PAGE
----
After seeing the doctor again on June 17, 2019, the worker was cleared to return to work the next day and did so, with a medical note indicating he could work modified duties. The worker confirmed he was provided with light duties and he did those until he could return to his regular work.
In sum, the worker’s position is that he is entitled to wage loss benefits for the period of June 11 – 17, 2019 when he was away from work in compliance with his treating physician’s instructions. Therefore, the appeal should be allowed.
The employer was represented in the hearing by its Abilities Specialist, who outlined the employer’s position that the worker was not fully disabled from all employment as a result of the workplace injury of June 10, 2019 but was able to participate in sedentary duties that the employer offered and had available to the worker. Because the worker declined to participate in the offered modified duties that were within his capabilities, the worker should not be entitled to wage loss for the period from June 11, 2019 through June 17, 2019.
The employer’s representative noted that the worker promptly reported his injury when it occurred on June 10, 2019 and was then provided with an offer of modified duties and functional abilities form for his doctor to complete. The worker sought medical attention the same day and returned with a note from the doctor seen indicating he should be off work until June 17, 2019.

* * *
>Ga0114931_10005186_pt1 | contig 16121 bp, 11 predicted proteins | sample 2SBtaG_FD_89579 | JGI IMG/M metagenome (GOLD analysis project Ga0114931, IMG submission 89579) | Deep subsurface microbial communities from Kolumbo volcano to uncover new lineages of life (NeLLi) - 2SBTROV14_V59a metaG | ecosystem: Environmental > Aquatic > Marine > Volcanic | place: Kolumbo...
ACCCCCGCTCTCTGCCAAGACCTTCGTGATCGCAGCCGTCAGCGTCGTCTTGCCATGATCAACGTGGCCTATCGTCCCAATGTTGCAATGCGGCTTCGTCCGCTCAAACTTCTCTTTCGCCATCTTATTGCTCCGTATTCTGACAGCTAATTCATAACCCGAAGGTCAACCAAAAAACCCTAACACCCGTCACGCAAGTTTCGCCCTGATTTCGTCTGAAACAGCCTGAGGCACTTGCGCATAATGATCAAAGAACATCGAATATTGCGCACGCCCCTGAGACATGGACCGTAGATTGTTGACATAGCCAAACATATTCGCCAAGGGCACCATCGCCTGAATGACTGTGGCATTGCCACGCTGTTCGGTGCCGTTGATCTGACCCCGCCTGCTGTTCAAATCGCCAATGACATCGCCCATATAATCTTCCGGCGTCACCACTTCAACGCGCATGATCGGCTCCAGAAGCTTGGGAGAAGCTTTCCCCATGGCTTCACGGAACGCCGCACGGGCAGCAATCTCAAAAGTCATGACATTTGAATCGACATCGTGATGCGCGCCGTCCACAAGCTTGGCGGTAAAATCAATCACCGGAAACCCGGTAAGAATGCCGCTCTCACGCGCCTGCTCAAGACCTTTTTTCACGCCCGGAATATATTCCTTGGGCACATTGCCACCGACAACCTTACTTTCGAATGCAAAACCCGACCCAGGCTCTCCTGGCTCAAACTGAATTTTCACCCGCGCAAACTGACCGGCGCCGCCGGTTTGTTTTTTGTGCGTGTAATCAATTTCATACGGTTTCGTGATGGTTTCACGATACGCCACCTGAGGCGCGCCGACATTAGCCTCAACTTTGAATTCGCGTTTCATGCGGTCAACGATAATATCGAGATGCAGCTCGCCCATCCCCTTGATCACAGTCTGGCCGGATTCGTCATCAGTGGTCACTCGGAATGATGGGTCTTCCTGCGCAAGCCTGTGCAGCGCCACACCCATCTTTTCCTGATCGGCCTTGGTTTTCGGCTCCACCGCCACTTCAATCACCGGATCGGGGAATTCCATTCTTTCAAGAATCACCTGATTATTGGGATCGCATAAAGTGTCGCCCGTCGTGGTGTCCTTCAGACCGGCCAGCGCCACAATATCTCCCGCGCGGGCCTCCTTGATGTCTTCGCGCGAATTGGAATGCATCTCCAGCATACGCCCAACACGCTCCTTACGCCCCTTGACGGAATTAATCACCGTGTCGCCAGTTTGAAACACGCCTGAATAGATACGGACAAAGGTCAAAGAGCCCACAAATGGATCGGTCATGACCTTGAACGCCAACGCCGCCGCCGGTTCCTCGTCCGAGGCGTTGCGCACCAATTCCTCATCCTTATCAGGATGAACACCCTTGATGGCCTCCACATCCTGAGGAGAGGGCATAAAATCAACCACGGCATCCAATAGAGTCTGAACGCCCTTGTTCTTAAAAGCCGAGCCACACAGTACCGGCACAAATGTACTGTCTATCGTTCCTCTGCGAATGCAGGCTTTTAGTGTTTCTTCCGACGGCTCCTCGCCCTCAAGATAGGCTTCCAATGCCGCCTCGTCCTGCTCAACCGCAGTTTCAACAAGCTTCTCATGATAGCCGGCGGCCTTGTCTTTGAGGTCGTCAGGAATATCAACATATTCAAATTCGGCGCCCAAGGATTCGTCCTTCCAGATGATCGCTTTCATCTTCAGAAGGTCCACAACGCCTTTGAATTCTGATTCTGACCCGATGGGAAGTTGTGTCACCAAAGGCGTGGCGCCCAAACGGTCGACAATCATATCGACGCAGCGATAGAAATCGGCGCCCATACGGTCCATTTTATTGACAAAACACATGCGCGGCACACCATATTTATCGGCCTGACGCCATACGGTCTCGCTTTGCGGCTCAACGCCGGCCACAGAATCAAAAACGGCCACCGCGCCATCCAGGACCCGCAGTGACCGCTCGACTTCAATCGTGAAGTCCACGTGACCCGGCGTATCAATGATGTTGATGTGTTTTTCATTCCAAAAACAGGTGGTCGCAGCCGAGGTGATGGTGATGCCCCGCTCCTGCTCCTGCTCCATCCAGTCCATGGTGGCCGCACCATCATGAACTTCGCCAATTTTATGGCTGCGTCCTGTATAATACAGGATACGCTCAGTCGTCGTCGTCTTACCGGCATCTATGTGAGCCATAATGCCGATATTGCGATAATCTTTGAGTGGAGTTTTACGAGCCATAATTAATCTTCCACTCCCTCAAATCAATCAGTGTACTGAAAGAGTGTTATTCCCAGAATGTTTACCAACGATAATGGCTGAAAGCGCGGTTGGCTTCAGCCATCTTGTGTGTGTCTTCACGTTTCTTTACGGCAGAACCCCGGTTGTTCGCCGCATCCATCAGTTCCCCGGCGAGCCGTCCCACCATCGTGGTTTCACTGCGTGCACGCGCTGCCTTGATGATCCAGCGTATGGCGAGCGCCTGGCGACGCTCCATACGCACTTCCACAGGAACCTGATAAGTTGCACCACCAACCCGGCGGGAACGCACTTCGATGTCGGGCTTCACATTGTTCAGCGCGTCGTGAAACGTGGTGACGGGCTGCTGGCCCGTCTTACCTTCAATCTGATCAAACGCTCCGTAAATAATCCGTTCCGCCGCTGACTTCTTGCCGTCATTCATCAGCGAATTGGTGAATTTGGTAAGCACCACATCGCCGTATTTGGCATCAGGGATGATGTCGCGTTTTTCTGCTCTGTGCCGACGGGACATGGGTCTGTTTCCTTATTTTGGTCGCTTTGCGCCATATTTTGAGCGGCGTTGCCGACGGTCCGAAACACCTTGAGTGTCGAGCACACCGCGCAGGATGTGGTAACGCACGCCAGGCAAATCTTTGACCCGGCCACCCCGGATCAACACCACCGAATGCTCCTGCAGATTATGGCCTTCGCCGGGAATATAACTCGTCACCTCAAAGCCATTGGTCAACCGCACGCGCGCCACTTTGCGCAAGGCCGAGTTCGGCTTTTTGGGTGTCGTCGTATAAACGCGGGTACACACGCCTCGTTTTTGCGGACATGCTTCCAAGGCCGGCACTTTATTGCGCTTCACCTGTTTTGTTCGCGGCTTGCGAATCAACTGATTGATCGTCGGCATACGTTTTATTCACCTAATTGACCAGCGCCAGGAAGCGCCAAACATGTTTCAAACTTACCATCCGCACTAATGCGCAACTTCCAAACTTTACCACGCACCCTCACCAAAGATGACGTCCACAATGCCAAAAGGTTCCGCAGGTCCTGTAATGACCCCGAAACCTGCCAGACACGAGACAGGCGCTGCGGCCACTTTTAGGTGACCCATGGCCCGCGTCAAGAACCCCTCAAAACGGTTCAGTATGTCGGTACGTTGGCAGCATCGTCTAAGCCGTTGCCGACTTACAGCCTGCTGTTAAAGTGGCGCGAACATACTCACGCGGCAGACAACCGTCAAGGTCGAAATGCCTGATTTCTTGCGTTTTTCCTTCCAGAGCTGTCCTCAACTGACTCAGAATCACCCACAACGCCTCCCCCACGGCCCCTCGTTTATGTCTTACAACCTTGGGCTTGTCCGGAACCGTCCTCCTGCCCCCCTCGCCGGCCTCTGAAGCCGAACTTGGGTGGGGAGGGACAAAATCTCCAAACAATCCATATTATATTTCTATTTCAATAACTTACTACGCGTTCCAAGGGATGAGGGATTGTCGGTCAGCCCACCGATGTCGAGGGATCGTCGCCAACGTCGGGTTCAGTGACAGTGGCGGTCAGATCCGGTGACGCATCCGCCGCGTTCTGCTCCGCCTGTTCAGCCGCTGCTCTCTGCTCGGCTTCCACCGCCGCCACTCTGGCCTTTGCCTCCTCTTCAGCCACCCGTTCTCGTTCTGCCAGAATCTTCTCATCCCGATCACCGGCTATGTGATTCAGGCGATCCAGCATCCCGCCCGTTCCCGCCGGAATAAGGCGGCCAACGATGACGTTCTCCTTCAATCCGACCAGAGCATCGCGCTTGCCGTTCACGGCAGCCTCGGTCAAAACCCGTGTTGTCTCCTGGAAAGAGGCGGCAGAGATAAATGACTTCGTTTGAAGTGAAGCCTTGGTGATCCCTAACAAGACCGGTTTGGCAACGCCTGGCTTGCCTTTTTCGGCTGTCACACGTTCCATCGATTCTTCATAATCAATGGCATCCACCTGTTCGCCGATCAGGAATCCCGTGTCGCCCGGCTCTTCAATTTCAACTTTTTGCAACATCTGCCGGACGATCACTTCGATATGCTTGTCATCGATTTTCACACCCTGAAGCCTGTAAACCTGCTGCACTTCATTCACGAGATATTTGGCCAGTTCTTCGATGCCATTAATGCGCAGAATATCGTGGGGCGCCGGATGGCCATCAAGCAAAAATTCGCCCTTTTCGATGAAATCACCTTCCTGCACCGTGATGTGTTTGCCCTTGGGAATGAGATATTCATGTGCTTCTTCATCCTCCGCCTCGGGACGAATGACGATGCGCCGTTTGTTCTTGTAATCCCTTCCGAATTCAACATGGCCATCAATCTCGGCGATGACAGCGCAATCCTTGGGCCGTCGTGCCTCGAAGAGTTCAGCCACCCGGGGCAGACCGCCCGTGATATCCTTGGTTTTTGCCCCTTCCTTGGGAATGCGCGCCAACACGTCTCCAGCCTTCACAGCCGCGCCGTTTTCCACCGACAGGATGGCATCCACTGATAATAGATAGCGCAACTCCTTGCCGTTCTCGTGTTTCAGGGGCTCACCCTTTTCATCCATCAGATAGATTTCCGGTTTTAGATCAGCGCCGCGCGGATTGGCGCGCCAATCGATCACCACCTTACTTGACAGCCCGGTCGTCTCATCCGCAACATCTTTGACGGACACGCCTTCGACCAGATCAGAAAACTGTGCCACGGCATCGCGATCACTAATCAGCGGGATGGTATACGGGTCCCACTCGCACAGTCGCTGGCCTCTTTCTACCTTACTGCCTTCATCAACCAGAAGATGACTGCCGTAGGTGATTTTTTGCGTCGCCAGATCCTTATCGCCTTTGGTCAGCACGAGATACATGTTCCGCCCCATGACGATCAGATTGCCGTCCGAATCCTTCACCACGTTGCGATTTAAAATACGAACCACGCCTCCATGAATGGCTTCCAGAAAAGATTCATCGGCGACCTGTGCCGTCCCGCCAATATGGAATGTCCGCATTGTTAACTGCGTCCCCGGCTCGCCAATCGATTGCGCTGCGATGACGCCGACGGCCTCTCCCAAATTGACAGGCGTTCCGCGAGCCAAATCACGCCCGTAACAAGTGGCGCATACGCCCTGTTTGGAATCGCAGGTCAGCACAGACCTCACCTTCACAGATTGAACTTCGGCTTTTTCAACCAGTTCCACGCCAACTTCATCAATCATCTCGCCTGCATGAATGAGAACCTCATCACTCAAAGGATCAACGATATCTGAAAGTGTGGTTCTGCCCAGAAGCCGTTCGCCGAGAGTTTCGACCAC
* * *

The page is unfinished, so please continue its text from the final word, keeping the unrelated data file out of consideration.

At that time, a new modified duties offer was provided to the worker and the worker declined to accept the offer.
The employer’s representative confirmed the worker returned to work on June 18, 2019 with a doctor’s note dated June 17, 2019 outlining that the worker was capable of modified duties and could return to work on June 18, 2019.
On questioning by members of the appeal panel, the employer’s representative confirmed that the initial modified duties form was completed and signed by the worker before he sought medical attention. This document, along with a blank functional abilities form, was provided to the worker to take with him when he sought medical attention. In this case, the functional abilities form was not returned to the employer. The second offer of modified duties was made after the worker returned from seeking medical attention, and a third offer of modified duties was made upon the worker’s return to work on June 18, 2019.
In sum, the employer’s position is that because the worker injured only one arm, he remained able to work with his other arm and therefore was not completely disabled from all employment. The worker’s loss of earning capacity stems from his refusal to participate in the employer’s return to work program, rather than from his injury. For this reason, the worker should not be entitled to wage loss benefits for the period of June 11-17, 2019 and the appeal should be dismissed.